A woman sits alone beneath hundreds of dangling scissors; they teeter above her, metallic mouths open and sharp edges facing downwards. Calmly, she sews. As part of 2011’s The Mending Project, the performance artist Beili Liu put herself in this position, asking audience members to cut away portions of a large piece of fabric and patiently threading it back together.
In juxtaposing the feelings brutality and danger evoked by the scissors with the softness and careful mending of fabric, the performance symbolizes the cyclical process of violence and healing. The scissors are ominous, and yet Liu performs patiently. The work relies upon a symbiotic relationship between destruction and creation; without the audience’s cutting of the sheet-like fabric, the artistic process would not take place. The work is uncomfortable and dangerous, but at the same time, Liu’s re-threaded tapestry, which begins to cover the floor, is strangely comforting. Ultimately, the solace of the artist’s concentrated mending rivals the aggression of the scissors.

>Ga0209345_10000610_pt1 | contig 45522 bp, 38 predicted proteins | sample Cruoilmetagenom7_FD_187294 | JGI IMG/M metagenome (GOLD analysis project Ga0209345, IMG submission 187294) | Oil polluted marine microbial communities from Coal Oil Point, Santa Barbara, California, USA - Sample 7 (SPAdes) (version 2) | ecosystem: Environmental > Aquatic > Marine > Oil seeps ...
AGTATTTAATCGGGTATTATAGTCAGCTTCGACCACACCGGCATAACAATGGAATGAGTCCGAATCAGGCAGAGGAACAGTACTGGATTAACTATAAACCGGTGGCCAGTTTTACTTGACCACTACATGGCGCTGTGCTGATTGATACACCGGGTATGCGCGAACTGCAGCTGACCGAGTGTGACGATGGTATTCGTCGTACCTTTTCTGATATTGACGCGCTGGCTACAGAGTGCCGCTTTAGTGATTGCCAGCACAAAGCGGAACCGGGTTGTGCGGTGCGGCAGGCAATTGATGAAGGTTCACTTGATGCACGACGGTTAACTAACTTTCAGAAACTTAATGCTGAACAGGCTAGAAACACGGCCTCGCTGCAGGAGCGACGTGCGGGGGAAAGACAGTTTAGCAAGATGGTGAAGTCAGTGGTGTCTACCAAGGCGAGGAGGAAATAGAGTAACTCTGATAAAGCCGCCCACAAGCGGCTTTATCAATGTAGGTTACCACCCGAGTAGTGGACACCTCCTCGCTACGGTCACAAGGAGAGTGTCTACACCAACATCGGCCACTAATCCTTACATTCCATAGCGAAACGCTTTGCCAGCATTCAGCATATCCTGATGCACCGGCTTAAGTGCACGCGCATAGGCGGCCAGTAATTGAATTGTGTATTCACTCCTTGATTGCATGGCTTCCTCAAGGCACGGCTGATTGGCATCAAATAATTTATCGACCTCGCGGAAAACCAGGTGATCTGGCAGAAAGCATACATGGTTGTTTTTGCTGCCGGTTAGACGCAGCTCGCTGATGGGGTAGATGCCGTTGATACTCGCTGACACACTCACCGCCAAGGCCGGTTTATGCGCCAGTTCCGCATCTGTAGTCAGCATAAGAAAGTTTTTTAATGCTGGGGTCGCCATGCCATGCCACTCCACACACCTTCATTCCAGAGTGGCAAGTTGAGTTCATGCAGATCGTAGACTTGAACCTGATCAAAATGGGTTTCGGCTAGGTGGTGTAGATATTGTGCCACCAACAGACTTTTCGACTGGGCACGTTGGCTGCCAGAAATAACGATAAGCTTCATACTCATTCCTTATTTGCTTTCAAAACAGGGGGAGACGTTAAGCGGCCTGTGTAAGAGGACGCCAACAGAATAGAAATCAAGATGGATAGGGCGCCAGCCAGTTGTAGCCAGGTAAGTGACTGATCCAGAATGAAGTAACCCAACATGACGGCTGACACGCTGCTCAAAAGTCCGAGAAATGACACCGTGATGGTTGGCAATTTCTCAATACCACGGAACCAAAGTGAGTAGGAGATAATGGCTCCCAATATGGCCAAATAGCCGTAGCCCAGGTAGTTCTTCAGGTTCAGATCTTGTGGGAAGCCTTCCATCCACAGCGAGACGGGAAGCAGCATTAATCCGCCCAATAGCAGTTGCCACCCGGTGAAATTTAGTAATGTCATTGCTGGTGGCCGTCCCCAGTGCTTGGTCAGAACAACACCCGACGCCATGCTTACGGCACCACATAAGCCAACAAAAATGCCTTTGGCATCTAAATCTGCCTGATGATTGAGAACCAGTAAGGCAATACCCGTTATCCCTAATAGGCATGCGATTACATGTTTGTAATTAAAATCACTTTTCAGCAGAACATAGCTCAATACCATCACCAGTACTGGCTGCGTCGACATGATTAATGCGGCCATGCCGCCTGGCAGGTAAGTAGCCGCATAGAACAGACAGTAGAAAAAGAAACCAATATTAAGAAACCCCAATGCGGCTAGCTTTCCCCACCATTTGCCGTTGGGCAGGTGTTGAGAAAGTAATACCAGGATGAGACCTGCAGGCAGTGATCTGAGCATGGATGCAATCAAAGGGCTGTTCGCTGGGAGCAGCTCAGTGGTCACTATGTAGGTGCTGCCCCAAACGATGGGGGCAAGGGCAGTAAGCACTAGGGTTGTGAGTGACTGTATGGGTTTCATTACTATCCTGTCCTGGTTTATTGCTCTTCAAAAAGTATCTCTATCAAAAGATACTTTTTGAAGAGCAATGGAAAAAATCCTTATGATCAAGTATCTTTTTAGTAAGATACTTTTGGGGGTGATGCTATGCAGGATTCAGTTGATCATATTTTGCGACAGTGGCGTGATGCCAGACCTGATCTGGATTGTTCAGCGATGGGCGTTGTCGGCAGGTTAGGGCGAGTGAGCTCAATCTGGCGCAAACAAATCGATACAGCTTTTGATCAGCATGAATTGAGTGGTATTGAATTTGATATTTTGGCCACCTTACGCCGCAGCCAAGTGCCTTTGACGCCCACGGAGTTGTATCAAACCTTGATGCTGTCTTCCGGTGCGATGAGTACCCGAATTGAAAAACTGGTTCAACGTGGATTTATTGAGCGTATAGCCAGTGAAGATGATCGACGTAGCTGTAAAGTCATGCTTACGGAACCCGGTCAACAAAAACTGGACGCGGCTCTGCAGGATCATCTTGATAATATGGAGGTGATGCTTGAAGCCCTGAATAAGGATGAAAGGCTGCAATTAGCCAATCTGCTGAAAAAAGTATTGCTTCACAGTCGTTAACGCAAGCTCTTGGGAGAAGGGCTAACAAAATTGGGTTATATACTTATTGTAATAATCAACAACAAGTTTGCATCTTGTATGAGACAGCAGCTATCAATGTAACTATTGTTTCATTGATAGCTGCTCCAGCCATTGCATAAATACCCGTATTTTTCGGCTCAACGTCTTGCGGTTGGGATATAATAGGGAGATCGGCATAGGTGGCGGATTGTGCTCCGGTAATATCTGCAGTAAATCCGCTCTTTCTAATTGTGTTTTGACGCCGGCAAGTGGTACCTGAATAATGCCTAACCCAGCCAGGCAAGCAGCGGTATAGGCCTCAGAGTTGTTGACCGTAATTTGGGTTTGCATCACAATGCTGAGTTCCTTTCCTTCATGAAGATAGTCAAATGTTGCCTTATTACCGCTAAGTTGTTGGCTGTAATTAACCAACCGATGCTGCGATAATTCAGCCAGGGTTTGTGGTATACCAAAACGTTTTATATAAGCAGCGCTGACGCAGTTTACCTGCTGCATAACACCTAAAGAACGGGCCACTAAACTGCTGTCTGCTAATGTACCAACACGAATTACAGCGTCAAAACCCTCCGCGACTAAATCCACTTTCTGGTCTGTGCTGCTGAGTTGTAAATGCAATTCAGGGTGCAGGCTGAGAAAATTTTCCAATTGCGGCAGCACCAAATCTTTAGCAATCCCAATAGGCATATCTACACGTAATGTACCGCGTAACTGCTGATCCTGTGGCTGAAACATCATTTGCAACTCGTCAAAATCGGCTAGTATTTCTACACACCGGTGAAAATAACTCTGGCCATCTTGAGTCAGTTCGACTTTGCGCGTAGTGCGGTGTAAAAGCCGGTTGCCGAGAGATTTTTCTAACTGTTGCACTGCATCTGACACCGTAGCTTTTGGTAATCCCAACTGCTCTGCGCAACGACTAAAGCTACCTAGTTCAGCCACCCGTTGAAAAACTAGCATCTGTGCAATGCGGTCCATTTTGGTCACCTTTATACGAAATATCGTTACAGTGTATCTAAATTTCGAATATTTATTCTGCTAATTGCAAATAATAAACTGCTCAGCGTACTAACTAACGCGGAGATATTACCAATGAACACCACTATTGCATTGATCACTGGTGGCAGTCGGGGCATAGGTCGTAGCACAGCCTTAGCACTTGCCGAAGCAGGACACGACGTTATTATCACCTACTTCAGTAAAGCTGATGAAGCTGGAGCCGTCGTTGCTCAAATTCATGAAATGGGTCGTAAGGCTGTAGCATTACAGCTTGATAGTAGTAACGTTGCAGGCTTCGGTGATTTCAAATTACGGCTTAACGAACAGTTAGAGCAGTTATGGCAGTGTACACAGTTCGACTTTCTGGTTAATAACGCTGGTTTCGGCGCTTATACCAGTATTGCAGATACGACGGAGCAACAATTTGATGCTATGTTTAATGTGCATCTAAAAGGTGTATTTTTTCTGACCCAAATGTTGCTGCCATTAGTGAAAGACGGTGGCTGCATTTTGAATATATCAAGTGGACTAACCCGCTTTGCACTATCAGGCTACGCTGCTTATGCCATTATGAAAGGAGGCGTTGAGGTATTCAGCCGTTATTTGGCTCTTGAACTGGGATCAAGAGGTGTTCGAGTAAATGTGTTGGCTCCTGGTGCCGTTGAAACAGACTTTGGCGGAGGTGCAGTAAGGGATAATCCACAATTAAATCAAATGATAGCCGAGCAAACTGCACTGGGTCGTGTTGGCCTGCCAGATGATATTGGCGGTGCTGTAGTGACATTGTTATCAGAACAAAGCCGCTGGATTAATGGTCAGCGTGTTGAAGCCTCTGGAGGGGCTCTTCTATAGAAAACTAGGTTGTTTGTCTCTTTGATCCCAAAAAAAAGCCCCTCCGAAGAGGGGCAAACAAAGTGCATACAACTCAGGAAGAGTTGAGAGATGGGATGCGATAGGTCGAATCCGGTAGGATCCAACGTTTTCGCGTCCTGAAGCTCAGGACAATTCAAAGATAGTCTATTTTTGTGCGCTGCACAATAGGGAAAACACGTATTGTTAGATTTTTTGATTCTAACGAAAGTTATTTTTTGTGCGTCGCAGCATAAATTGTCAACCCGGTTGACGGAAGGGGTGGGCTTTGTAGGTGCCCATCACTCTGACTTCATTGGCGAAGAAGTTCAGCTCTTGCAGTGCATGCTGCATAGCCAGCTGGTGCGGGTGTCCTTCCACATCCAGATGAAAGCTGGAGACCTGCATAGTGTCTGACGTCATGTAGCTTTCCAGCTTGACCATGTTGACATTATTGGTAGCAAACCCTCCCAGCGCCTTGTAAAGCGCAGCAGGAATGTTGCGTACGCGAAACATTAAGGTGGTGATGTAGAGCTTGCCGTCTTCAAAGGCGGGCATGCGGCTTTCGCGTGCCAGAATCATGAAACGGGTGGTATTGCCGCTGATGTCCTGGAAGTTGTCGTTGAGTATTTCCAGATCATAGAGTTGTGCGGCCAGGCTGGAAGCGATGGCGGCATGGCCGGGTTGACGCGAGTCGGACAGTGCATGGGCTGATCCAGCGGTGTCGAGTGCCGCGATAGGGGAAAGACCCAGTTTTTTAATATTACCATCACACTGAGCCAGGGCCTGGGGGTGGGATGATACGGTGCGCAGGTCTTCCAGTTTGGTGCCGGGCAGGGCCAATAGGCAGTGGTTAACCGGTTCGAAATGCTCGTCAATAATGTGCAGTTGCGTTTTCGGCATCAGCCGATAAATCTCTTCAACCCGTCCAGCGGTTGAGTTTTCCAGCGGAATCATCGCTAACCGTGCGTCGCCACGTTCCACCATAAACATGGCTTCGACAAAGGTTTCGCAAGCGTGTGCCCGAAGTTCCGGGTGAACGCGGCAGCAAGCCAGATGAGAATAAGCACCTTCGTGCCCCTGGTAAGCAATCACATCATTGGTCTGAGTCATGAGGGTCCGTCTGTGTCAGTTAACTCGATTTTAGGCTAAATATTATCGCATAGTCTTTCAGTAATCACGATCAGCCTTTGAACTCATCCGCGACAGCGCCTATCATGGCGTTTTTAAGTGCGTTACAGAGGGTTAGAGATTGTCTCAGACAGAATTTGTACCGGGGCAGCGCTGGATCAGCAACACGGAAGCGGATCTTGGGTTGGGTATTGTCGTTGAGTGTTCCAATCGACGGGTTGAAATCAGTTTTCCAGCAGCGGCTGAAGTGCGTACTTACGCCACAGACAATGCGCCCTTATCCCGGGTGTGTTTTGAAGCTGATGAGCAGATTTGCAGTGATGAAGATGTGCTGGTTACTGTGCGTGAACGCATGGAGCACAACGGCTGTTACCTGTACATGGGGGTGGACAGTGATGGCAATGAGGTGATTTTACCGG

The Mending Project also centers around ideas of women in art. Upon until Judy Chicago and still to this very day, women’s craft work has been scoffed at and rejected by museums and galleries. Liu’s work helps to change all that; here, she embraces sewing as “a woman’s work […] a traditional woman’s craft,” and she lends the art form an unexpected hardness and edge. In this picture of femininity, the woman and her work aren’t weak but powerful; through her careful process, she works with the notion of danger and transforms it into something unexpected and, in many ways, not frightful. In her own words, she, the woman, “is the one who […] creates,” finding resilience and fertile power within an unsettling context. (via This is Colossal)
Photo by Art Night Austin